Tags

, , , , , , , , , , , , , , , , ,

It had been a long day and we were half way through another, rather undistinguished production of Hamlet, when I was suddenly nodding and blinking, and for a moment I shot up to surf frantically on a huge, watery wave of consciousness, which then broke, sending me plunging down into the black depths and my dream about the death of the Fringe.

Ticket prices had been rising steadily. They had been expensive to begin with – so expensive, in fact, that they had effectively notified ordinary people that, “You are not welcome here. How can you think that this belongs to you?” Indeed, when doing the rounds of Fringe theatre, one quickly forgets to be outraged if nobody in the audience ever seems to be Scottish, let alone working class. This is the garden of England, and if you closed your eyes during the average Fringe play, you could be sitting under a gazebo somewhere in Kent. You do not belong here. Or else you should be serving the drinks.

But then there was a sudden escalation of ticket prices, and even the wealthy bourgeois audiences became tight-fisted, if only out of indignation. They finally just hung around in the bars, gossiping loudly about which actor had the prettiest smile and the brightest future. Soon I was virtually the only one – the only Fringe theatre fan who worked through June and July – grabbing every penny to build my little Fringe fortune. In some shows, there would be a solitary viscount or a princess sitting amongst the rows of empty seats, but soon even these people were repelled, departing in their helicopters for more hospitable climes.

I persevered, assuring myself that it was only temporary, that the prices would come down once the recession had ended. But perhaps the recession was not temporary. The worst thing was the fliers. The students who handed them out had rolled around Edinburgh in a huge restless mob, until one of them had finally tracked down where I lived (for I was the only critic still reviewing the Fringe), and they had all descended upon my home. They would yell through the letterbox, peer through the windows, stand in the garden watching me, until they somehow got up on to the roof. I would lie in bed at night, listening to hundreds of students screaming their pitches for Fringe shows, yowling like cats on heat.

The performers from the Royal Mile annexed the small street outside my home. When I fought to get out, the jugglers and human statues and novelty opera singers would surround me like the paparazzi besieging a disgraced cabinet minister. It would take me half of the morning to lose them, as I tore around the city in a series of taxis, tumbling out of each telephone box in a new disguise.

And the venues were so forlorn. C on Chambers Street became a huge, haunted mansion, and this deep well of silence ripped my nerves to shreds. Stranded on their tropical island in the middle of the Meadows, the Ladyboys of Bangkok were now screaming at passers by for attention. I would sit under canvas in the abandoned Underbelly Pasture, listening to the steady pattering of the rain outside. When the Fringe had lived, I had joked that the torrential rain would soon kill it, or else that the Fringe could survive only if it built itself an Ark. But the cold August rain was now my only Fringe friend.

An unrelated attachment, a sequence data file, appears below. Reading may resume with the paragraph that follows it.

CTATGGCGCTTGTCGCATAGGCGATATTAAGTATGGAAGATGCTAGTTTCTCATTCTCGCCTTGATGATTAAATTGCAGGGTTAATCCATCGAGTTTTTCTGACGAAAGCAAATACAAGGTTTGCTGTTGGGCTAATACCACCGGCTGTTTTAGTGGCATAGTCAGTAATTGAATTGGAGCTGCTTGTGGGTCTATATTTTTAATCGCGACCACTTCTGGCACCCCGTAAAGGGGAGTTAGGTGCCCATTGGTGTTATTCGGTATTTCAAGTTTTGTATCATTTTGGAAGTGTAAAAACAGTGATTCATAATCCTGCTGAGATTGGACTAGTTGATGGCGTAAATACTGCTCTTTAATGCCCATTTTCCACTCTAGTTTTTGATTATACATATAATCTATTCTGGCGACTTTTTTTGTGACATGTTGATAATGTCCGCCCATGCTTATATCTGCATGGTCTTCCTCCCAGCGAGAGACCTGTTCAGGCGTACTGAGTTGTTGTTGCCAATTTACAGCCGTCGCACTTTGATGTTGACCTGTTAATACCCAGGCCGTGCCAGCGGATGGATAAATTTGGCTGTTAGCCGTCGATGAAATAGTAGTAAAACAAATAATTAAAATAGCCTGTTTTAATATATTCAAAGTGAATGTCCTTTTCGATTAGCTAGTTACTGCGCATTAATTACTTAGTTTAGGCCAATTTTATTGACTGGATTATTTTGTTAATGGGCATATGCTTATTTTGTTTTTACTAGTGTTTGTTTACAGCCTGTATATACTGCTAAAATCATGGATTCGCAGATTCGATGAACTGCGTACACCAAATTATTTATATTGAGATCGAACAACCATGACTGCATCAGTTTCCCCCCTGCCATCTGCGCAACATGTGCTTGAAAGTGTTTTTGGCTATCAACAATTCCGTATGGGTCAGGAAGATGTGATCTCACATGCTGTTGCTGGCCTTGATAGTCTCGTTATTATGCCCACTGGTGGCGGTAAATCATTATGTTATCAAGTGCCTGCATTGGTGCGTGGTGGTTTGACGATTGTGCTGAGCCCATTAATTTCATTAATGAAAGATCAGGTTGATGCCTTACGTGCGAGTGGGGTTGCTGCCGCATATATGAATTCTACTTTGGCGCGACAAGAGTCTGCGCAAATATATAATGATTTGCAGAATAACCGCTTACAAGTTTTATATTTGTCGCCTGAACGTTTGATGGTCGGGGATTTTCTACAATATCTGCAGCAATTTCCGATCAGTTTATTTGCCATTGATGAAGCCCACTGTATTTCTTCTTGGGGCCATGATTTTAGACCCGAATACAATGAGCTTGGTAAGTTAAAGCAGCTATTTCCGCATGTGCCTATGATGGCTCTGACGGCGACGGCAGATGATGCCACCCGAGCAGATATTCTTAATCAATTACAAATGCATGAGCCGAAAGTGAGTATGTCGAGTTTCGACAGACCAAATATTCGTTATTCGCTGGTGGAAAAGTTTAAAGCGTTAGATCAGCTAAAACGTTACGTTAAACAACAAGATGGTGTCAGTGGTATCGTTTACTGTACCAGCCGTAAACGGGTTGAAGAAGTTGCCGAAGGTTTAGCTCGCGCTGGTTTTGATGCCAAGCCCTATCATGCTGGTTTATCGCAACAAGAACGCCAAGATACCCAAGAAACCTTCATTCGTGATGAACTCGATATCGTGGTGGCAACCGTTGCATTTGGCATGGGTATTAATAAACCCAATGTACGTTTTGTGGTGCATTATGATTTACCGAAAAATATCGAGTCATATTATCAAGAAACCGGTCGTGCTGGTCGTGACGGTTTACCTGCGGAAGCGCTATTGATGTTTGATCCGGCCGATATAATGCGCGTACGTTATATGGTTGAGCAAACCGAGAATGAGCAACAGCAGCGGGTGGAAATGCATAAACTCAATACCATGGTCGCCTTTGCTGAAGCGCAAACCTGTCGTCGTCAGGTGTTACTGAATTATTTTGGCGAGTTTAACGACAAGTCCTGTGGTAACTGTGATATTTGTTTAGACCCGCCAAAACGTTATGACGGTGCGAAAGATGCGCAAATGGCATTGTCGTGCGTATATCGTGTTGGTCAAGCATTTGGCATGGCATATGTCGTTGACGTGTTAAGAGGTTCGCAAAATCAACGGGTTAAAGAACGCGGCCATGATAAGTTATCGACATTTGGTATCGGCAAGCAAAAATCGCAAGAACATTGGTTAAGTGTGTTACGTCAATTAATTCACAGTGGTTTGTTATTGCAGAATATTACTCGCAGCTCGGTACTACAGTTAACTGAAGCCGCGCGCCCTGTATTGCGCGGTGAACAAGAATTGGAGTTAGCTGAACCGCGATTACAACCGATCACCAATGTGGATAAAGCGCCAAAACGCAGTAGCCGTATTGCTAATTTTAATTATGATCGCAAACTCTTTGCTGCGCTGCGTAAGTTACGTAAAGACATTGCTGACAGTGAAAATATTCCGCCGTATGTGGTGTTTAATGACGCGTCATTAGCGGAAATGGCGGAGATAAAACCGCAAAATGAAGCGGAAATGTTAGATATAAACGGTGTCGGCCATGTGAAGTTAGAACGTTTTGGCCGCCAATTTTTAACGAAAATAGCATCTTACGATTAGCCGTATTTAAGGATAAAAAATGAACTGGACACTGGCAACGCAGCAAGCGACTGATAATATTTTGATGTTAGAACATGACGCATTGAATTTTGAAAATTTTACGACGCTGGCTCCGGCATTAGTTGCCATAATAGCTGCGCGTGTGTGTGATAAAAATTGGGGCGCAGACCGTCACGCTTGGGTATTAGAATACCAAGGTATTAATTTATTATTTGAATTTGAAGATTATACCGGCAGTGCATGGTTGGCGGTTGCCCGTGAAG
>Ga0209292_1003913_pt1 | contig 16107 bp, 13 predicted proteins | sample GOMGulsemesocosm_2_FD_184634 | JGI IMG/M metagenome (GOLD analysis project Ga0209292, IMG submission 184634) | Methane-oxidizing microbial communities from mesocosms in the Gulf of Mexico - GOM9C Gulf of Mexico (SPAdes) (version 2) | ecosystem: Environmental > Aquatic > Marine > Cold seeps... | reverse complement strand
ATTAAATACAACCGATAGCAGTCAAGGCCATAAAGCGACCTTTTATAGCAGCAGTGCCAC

But many of the shows remained superb and this made it all the more harrowing. When the Fringe had lived, I had been weeping with frustration, ranting to my bemused, apathetic friends or writing on Tychy for apathetic readers that, “You really have to see this play. There is nothing like it. There is nothing with such power.” But I was now alone at every show, and I could not share the beauty and the majesty with anybody.

But I am a theatre critic of great conviction and as the Fringe now essentially belonged to me, I thought that I could correct the bad plays. I would deliver a stream of comments through a poor show, pointing out which actors should be dropped and which scenes deleted, but however strident my heckling, the plays would proceed like clockwork. The actors could not hear me, they would not look at me. They smiled and bowed during my applause – which I now played at full volume from a “ghetto blaster” perched on my shoulder – but a true cast will never return to life during the applause, and they will continue to perform as if to some theoretical audience. I finally climbed up on to the stage to get a response. I stuck my fingers into the corners of their eyes and flicked at their foreheads. But they continued to beam with stilted, clockwork gratitude.

I finally faced my own powerlessness. But I wanted to believe in the Fringe – in the idea that when it was here, our civilisation was in flower, and that this was the pinnacle of our human achievements. I wanted to believe that the Fringe was like Camelot shining over the Dark Ages. I wanted to overlook the injustices, the mediocre shows, the pretentious writing, the contempt for audiences and the stealing from their pockets. For surely the greatest tragedy of Hamlet is that Yorick is dead, and that we can never hear his gibes and enjoy his temporary infinite jest? Every year this city of a thousand worlds falls apart like a rose, with its petals dropping away. Oh great Anarch let the curtain rise again, and universal splendour enlighten all.

Advertisements